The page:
• Twitch’s most popular streamer, Ninja (real name: Tyler Blevins), has been diagnosed with skin cancer.
  • New York City is poised to levy a $15 toll for driving into parts of Manhattan after the controversial congestion pricing plan was approved by the city’s transportation board.


To do list Thursday

Watch: A very special road race has waiters traversing the streets of Paris while carrying trays with a croissant and coffee.

Get inspired: A list of verbs for making art by sculptor Richard Serra, who died this week at age 85.

Learn: How jelly beans became an Easter candy.

Eclipse tips: This video explains how to take the perfect photo of the sky, and here’s how to watch without harming your eyes.

Rep the Brew: It’s warming up, which means it’s time to snag a Brew Smiley tank top. Get yours here.

Cash + credit: Get up to 3% unlimited Daily Cash on every purchase with Apple Card. That’s real cash that never expires or loses value. Apply for Apple Card.*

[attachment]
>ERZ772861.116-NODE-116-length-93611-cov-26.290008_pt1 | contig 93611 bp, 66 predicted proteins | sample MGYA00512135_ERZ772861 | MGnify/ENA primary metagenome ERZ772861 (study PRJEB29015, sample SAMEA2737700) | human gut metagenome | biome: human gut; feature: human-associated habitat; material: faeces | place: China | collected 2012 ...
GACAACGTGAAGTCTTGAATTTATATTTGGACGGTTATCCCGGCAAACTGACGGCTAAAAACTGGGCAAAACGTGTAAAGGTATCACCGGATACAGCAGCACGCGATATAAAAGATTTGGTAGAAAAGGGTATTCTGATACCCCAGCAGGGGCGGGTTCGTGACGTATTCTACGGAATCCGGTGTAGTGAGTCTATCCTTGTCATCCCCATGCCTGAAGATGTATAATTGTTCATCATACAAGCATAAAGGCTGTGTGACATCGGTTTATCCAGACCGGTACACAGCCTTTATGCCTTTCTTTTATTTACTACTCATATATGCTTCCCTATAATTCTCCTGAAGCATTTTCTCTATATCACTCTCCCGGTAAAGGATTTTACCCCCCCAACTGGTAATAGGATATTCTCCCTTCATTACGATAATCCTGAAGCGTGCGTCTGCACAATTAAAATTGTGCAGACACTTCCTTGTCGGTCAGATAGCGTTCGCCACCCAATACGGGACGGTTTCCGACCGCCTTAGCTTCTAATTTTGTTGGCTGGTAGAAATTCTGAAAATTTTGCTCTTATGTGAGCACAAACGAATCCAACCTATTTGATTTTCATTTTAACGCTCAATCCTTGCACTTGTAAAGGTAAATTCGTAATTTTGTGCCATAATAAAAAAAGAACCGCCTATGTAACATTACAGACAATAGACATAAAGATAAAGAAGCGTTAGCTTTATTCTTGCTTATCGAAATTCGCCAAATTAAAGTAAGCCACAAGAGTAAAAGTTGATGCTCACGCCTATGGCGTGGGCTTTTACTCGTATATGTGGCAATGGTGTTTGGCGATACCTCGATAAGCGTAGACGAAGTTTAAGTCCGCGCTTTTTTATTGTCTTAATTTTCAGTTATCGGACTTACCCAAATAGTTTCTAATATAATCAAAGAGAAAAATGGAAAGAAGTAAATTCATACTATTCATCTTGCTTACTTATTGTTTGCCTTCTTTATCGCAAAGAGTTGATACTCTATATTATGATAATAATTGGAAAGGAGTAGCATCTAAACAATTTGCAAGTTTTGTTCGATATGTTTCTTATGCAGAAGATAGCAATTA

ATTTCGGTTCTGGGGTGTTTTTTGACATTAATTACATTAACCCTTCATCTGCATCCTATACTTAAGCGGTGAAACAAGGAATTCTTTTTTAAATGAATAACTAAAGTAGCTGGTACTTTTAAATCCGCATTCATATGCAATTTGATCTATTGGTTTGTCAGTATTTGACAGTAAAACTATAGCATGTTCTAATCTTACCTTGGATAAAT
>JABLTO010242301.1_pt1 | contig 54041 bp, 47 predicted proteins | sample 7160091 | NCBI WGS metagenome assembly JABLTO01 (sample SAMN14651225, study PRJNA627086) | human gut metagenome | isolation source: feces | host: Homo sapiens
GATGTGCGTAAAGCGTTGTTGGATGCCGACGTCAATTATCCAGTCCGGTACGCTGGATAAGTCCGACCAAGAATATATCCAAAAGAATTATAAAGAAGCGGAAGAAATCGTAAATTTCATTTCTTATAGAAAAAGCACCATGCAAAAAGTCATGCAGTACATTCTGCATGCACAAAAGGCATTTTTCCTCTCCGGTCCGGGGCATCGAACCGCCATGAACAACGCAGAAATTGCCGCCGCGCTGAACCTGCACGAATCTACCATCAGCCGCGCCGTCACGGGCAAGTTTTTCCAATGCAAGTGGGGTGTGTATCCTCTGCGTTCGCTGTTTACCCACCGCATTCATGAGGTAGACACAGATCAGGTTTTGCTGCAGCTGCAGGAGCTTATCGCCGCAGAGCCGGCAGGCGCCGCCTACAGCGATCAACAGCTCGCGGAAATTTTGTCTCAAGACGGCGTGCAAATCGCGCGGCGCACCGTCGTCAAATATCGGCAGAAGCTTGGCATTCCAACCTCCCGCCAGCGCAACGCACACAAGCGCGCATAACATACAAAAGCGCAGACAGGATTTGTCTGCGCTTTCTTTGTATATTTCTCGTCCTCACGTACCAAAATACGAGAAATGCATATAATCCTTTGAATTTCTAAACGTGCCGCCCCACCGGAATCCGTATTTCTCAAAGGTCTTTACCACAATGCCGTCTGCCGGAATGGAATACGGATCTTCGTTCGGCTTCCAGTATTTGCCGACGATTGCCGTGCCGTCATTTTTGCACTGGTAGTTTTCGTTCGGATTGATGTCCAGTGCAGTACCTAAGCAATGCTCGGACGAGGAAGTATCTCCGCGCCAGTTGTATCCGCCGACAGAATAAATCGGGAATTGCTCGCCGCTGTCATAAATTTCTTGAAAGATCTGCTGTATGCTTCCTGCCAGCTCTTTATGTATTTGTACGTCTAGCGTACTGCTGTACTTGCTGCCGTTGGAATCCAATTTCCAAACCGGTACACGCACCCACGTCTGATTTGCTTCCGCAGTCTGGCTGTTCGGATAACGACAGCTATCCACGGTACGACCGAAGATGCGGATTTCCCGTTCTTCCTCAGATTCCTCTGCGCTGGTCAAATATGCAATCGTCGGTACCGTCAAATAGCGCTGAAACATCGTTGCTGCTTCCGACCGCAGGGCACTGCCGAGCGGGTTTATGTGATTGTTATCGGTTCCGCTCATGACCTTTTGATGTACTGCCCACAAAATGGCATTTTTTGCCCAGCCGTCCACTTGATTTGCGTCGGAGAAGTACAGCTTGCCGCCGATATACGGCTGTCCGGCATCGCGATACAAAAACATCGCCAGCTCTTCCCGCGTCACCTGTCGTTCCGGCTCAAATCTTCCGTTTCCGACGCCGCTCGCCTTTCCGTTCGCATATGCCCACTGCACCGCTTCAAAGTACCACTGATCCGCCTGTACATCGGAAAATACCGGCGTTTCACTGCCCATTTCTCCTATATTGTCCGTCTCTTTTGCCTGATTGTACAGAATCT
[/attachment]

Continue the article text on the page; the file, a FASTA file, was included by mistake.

*A message from our sponsor.


The puzzle section

Brew Mini: If today’s grid were a Scrabble board, it’d probably rack up a very high score. See what we mean here.

Three Headlines and a Lie

Three of these headlines are real and one is faker than your plans to just iron it at the hotel. Can you spot the odd one out?

  1. Canada’s maple syrup reserve hits 16-year low
  2. New bottled water company is targeting people who suffer from IBS
  3. Shop error leaves Orkney island with more Easter eggs than people
  4. Lego head mugshots add to California’s debate on policing and privacy


The business empires you’ve never heard of

Looking through glasses at zipper ad at bus stop Francis Scialabba

You might know that Nestlé makes a ton of the snacks in your pantry or that Johnson & Johnson is all over your medicine cabinet, but lower-profile industry titans lurk behind many of the other products that have become part of our daily lives. If you’ve used a zipper, put on glasses, or walked by a bus stop today, you’ve probably encountered one.

Check out our dive into three brands you might be accidentally loyal to here.


We made up the one about the IBS water.

Word of the Day

Today’s Word of the Day is: improprieties, meaning “behaviors that are dishonest, socially unacceptable, or unsuitable for a particular situation.” Thanks to Brett from San Francisco for the totally appropriate suggestion. Submit another Word of the Day here.

✢ A Note From Aura Health